Koya - Economy

Subsistence and Commercial Activities. A village consists of four culturally defined areas: houses and hamlets; cultivated and fallow fields; wasteland; and sacred places. Permanent fields are located near the water supply, below a dam, for example, where rice can be grown in fertilized and irrigated paddies. Away from the water source are the dry fields watered only by the monsoon where millets and legumes are grown. Each family typically has fields in both areas. Permanent wet field cultivation requires not only land but capital for plows, oxen, and hired labor at critical planting and harvesting times. It also necessitates extra labor in keeping up the dam, embankments, and irrigation channels. In the hills and jungles there are no permanent fields. Crops are grown in small clearings for two or three years; the clearings are then allowed to revert to jungle. The soil in these abandoned plots regenerates itself in about fifteen years and the plots can then be cleared and planted again. Axe, hoe, rake, and dibbling stick are the only tools required for this swidden cultivation. Koyas living in the permanent field areas of the riverine plain are nostalgic for this form of cultivation. They connect it with their tales, myths, gods, rituals, and freedom from moneylenders and government agents. As the Hindu population in Koya territory increases, Koyas are forced more and more to shift from swidden agriculture and subsistence production to permanent field agriculture and market production. Rice and tobacco are the main cash crops. Millets and legumes are the major subsistence crops even in the plains villages. Koyas cannot afford to eat much of the rice they grow. Koyas are herders as well as cultivators and pasture fairly large herds of cows, buffalo, and goats on the wasteland and in fallow fields. Cattle are kept for their dairy products, meat, fertilizer, and ritual uses. Goats are hardy, require little attention, and are important as sources of milk and meat. Wherever opportunity affords, Koyas supplement their food supply by hunting and gathering, and one of their chief complaints against outside government is its restriction of access to reserve forests, which Koyas regard as their own. Honey, roots, tubers, leaves, leafy plants, fiber, fruits, salt, spices, herbs, wood, nuts, fish, and small game provide a substantial addition to the diet and are the source of a variety of useful products that would otherwise have to be purchased from itinerant traders or in local weekly markets. Hunting, though much restricted, figures largely in Koya imagination, and a ritual hunt is an important part of the annual spring planting sacrifice performed for the village mother, even though the forest is somewhat outside her realm, being ruled instead by the "Lords of the Jungle," and the "Lord of Animals," who are the husbands of various disease goddesses. Inclusion of these jungle and animal deities in the planting ritual points again to the importance of swidden cultivation in the minds of Koyas.

Industrial Arts. Blacksmithing and weaving of baskets and mats, along with twine making, are the principal manufactures. Blacksmiths still make and repair traditional iron implements and tools such as plowshares, hoes, sickles, spear points, and wheel rims, but most other metal products are purchased from Hindu peddlers.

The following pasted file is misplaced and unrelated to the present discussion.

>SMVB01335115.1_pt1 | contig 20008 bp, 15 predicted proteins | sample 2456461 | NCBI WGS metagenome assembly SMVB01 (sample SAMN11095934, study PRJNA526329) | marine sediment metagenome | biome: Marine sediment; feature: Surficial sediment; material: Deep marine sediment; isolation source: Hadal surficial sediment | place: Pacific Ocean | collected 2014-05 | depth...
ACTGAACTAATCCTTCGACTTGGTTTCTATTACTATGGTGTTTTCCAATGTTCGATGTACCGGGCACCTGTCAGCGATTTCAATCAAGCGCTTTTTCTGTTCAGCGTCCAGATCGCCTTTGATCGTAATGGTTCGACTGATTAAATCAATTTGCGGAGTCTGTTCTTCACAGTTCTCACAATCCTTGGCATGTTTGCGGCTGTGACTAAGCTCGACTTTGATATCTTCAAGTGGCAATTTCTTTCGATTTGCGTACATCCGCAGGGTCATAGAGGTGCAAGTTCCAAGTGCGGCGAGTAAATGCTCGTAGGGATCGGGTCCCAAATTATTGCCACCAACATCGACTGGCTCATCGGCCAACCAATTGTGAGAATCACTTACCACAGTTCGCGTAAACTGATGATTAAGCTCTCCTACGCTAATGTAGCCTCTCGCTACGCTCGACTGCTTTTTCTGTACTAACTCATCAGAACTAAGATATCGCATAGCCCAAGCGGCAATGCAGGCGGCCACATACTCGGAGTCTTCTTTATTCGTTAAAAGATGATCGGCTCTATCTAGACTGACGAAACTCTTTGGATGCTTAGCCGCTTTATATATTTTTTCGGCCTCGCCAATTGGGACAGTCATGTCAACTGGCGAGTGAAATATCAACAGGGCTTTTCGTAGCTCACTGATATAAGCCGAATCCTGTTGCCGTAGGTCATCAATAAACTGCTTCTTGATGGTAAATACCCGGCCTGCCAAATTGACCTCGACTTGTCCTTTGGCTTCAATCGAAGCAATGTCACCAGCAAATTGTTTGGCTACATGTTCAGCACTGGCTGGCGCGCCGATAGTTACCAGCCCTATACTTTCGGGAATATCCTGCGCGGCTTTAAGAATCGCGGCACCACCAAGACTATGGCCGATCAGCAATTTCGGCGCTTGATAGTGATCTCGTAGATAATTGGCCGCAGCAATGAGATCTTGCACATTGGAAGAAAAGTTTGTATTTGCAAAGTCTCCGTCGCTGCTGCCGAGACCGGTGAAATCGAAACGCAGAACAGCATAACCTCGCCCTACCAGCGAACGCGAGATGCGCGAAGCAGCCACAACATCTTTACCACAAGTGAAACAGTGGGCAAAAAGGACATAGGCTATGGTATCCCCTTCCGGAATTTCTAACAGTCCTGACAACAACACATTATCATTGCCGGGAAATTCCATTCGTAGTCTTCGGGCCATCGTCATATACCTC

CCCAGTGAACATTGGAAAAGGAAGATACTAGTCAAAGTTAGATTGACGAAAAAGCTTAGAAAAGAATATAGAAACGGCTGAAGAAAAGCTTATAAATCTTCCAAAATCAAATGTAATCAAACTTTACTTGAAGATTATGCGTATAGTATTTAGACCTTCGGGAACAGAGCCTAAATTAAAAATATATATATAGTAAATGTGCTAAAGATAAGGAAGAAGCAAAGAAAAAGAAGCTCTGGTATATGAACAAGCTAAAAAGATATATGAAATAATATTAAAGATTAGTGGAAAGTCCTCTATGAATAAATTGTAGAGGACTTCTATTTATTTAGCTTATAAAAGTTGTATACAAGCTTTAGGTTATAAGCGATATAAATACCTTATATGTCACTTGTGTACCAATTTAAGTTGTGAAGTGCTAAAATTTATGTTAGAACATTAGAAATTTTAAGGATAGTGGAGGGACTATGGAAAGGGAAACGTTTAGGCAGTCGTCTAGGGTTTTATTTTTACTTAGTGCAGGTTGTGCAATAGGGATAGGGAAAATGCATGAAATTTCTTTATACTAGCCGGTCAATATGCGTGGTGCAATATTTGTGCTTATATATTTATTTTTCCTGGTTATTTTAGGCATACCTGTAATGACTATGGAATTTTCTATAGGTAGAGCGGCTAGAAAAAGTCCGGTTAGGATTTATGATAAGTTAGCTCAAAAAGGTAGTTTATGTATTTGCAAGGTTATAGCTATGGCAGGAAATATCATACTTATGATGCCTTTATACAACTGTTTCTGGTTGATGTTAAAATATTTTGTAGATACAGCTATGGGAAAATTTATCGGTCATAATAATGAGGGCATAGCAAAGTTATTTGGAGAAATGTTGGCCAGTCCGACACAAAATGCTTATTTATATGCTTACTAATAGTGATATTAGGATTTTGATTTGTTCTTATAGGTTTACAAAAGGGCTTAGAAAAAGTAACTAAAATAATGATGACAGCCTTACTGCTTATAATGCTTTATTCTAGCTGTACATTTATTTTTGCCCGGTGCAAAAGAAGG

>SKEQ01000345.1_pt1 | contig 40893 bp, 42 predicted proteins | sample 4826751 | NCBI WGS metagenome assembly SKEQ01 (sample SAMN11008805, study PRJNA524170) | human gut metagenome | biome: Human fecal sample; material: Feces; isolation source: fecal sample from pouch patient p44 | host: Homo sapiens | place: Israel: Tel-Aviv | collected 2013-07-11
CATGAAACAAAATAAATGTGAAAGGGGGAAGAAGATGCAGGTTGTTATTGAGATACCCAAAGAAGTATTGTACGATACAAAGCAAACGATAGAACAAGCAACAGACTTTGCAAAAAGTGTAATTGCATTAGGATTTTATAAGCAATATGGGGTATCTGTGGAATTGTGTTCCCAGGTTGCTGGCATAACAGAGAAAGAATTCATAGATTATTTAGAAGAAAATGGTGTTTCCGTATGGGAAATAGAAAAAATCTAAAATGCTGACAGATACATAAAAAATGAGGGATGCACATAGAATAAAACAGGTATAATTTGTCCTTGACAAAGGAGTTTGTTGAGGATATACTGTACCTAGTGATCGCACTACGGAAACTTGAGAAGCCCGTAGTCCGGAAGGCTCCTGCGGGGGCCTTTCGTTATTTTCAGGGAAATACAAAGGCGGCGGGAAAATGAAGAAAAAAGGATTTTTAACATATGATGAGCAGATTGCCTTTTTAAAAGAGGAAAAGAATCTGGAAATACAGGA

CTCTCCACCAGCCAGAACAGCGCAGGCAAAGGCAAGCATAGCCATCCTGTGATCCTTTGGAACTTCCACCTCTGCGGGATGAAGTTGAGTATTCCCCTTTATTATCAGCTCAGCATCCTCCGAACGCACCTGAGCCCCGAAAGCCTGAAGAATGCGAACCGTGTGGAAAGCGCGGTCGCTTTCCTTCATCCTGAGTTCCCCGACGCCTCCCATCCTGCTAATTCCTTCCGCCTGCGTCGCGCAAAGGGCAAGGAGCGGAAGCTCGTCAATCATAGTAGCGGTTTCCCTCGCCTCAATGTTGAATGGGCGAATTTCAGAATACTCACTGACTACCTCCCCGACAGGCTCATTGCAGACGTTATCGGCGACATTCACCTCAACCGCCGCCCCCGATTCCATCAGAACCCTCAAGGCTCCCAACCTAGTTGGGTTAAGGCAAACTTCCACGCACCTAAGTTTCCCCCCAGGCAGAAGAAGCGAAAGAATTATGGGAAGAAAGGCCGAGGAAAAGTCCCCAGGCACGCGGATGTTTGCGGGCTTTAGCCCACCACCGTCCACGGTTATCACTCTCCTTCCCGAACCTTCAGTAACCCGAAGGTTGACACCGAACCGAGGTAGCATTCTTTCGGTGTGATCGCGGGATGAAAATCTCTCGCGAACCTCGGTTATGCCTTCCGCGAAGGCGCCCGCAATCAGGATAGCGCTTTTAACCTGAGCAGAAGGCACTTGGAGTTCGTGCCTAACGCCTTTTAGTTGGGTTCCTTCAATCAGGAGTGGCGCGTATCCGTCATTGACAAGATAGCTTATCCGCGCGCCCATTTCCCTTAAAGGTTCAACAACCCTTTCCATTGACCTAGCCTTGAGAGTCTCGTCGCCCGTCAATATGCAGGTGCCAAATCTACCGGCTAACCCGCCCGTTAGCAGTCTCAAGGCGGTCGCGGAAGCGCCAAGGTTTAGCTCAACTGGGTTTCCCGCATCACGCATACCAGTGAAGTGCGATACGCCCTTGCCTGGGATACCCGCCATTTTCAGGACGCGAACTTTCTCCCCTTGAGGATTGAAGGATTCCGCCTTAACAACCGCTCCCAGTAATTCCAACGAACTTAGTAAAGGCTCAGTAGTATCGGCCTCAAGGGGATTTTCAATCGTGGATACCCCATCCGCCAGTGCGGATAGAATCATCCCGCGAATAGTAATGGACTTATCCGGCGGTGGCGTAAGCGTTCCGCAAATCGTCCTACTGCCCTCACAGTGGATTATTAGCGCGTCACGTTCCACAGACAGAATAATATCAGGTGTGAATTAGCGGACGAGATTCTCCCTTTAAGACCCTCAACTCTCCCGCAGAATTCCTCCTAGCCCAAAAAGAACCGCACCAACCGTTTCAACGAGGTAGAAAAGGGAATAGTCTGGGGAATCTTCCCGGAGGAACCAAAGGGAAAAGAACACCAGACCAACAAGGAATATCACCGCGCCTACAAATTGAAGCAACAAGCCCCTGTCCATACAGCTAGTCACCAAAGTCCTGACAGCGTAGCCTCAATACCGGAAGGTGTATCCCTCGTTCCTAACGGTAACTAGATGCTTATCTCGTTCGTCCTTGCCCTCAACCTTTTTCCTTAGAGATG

Trade. Most trade is carried out at weekly markets held in villages accessible by good cart tracks or roads. Itinerant Hindu peddlers bring cloth, oil, metal pots, and sundries to trade for cash or produce, usually the latter. Koya women also sell vegetables, twine, baskets, mats, and forest products independently, simply spreading their wares on a cloth in the Market area. Where there are large Hindu villages nearby, Koyas trade these items with the Hindu merchants and shopkeepers in the bazaar.

Division of Labor. Koya society is divided into three hereditary, endogamous occupational groups: blacksmiths, bards, and funeral drummers and singers. These groups have no lineages of their own and assume the lineage name of a patron. Bards are not genealogists, but they sing the traditional lineage history and mythology during the lineage sacrifices. Funeral singers are panegyrists who sing songs of praise for the deceased and his or her family during funeral ceremonies. Blacksmiths, bards, and funeral singers are only part-time specialists, and they make most of their livelihoods from cultivation. Except for blacksmithing, plowing, hunting, village governance, and sacrificing, which are restricted to men, the sexual division of labor is not strict. Women do most of the cooking, washing, rice husking and pounding, weeding, and rice transplanting, but both sexes share in child care and in such activities as harvesting, fishing, gathering, twine making, basketry, and mat making. Women do much of the smallscale marketing of vegetables, forest produce, and household manufactures. Children are actively employed by age 4 or 5 as baby-sitters, rice huskers, food gatherers, errand runners, and crop watchers. By age 6 or 7 boys herd goats and cattle, and by age 10 they help in plowing, planting, and harvesting.

Land Tenure. Villages contain several different local Lineages, one of which is usually recognized as the founding Lineage, and all others are regarded as in-marrying affines. This practice may point to an earlier system of lineage territoriality, but nowadays rights to land are based on title and revenue is assessed on individual rather than corporate holdings.

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